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Saturday, September 25, 2021
Madeleine Penman is Mexico Researcher at Amnesty International.
MEXICO CITY, Nov 30 2016 (IPS) - Ten years ago I arrived in Mexico for the first time. A heavy backpack strapped around my waist, I toddled over a large, concrete bridge that divides Mexico and Guatemala.
When I crossed the border, a man with his shirt unbuttoned down to his belly and sweat pouring down his chest took my passport, glanced at it for no more than two seconds, then stamped it with a smile and cheerily barked to me “welcome to Mexico.”
My entry into Mexico couldn’t have been easier, because I’m from Australia and don’t need a visa. But for hundreds of thousands of men, women, children and entire families fleeing violence and crossing Mexico’s southern border from some of the most dangerous corners of the world, it is a very different story.
Instead of a smile, they will face unfounded suspicion, fear, prejudice and even hate.
Knowing full well of the likelihood of being denied entrance and, instead, facing possible deportation to the war-like horrors and violence in Honduras and El Salvador, many are effectively forced to enter clandestinely.
Ten years after I used this border crossing for the first time, I came back as part of an international observation mission and have spoken to dozens of people whose lives have been turned upside down. We spoke to a man in a wheelchair who had lost both of his legs when he fell off the freight train dubbed “The Beast” that migrants and asylum-seekers travel on top of to get through Mexico. He was taken to a hospital in Mexico, who then referred him to Mexican migration authorities. He told us that migration authorities ignored his request to lodge an asylum claim and deported him back to Honduras straight away. He said he spent just four days there, fearing for his life, and then came back to Mexico immediately. He had still been unable to lodge an asylum claim given his fear of being detained.
Some 400,000 people are estimated to be crossing Mexico’s southern border every year. Many of these are in need of international protection, and the United Nations High Commissioner for Refugees has called on governments in the region to recognise the humanitarian crisis affecting the Central American countries of El Salvador, Honduras and Guatemala.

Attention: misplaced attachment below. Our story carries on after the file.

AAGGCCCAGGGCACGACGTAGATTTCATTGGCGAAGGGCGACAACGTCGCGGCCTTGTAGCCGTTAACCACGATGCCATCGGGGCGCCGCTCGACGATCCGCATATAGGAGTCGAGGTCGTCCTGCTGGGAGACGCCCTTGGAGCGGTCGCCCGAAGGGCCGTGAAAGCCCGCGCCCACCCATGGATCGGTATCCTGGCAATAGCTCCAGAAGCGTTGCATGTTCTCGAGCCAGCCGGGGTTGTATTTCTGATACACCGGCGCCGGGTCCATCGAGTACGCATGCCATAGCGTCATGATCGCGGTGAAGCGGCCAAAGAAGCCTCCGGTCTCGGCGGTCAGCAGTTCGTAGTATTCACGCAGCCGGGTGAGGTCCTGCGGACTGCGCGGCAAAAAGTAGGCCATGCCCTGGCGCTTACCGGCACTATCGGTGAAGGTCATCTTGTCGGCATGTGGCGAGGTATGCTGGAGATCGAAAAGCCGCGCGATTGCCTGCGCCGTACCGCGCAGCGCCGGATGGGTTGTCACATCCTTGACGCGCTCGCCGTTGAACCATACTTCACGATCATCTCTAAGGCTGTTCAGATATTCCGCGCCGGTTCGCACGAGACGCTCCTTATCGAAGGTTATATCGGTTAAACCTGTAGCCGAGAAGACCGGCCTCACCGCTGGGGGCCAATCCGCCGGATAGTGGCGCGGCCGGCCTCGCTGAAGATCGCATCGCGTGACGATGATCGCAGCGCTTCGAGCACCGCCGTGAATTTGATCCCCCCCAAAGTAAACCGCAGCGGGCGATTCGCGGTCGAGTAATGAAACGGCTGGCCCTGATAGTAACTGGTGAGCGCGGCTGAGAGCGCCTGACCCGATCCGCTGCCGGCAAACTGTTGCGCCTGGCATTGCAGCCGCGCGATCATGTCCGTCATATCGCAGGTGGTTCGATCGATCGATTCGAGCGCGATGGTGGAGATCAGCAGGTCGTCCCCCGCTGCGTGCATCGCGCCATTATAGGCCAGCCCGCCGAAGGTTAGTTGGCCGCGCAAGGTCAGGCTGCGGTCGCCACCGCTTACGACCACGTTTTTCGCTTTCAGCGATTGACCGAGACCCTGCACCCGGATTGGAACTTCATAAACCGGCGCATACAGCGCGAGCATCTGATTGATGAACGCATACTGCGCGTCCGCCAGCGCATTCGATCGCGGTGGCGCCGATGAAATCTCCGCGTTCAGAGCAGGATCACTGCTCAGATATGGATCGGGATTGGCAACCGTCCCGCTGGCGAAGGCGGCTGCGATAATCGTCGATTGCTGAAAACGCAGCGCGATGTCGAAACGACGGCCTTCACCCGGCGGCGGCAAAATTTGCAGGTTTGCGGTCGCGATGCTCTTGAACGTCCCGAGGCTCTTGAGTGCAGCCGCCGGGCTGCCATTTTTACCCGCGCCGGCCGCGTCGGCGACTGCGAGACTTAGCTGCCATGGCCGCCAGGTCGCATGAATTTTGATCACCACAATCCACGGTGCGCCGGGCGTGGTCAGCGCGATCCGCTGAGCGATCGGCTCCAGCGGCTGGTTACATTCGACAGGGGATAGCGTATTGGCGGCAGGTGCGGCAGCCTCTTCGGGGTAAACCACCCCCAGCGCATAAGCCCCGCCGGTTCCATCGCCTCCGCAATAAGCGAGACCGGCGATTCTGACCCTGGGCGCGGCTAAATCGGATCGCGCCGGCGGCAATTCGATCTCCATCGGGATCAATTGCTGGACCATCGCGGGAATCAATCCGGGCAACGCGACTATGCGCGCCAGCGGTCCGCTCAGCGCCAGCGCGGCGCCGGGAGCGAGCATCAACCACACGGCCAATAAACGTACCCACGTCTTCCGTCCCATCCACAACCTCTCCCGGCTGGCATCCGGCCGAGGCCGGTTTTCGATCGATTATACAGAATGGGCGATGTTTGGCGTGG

Amnesty’s own research has shown how the generalised violence in El Salvador and Honduras makes them some of the deadliest places on the planet. A few days ago, I spoke to a young fisherman from El Salvador who had fled his country with more than 30 members of his family because the extortions and war taxes that criminal gangs imposed on them at home, and impose on entire industries in El Salvador in order to let them operate, made living there impossible. Saying no to gangs (“maras”) often means a death sentence.
Mexico has a history of receiving people fleeing violence and showing solidarity and hospitality to those in need of protection.
In the 1980s, tens of thousands of Guatemalans fled civil war and came as refugees to Mexico. Thirty years later, Mexico seems to be forgetting this welcoming face. On mission, well after we crossed the border and were inside Mexican territory, in a stretch of just two hundred kilometres along the coast of the southern state of Chiapas, we went through seven migratory control checkpoints that at times includes military personnel, federal police and many migration agents ready to detain anyone without papers.
Mexico has invested significant resources in enforcement and security along its southern border in recent years. Some of this money comes from US government funding from the Merida Initiative, an extensive security assistance package.
The increase in checkpoints and security has resulted in a spike in detentions and deportations of Central American people from Mexico, in many cases returning people to threats, attacks and even killings. Of all the checkpoints I passed through, one of them stood out in particular.
It was a special customs control centre that stood out on the highway like an enormous spaceship, airport, or prison. It had Federal Police officers, an army barracks, customs, bright lights, watch towers, and an incredible amount of infrastructure.
The problem with this focus on detentions, enforcement, security and deportations is that many people who are in danger and should be recognised as refugees are not being identified by Mexican migration agents.
Under international and domestic law, migration agents are obliged to refer anyone who expresses a fear of returning to their countries to Mexico´s refugee agency, COMAR – Comisión Mexicana de Ayuda a Refugiados.
However, the vast majority of people are detained and returned to their countries with their fears being overlooked. Why is this so? Do authorities really think that traumatised people fleeing their countries are such a threat? Are they hearing their stories?
I met a woman who told me that in Honduras, as a woman, she couldn’t wear skirts, tights, she couldn’t dye her hair, she could barely do anything without gangs threatening her. She spoke to me on the side of the road, with no money, waiting to move to find transport that could take her to a safer place. Others from El Salvador told me that just transiting between one neighbourhood and another put you at risk, as gangs would suspect you as a possible rival for being an outsider.
We are living in a time of extreme hate and fear. Unless we listen to people´s stories and act, our societies and policies will continue to create walls of prejudice rather than bridges of protection and justice. After this trip along Mexico’s southern border, more than ever I pledge to welcome refugees, in my heart and in my society. I hope you can look into their eyes and welcome them too.
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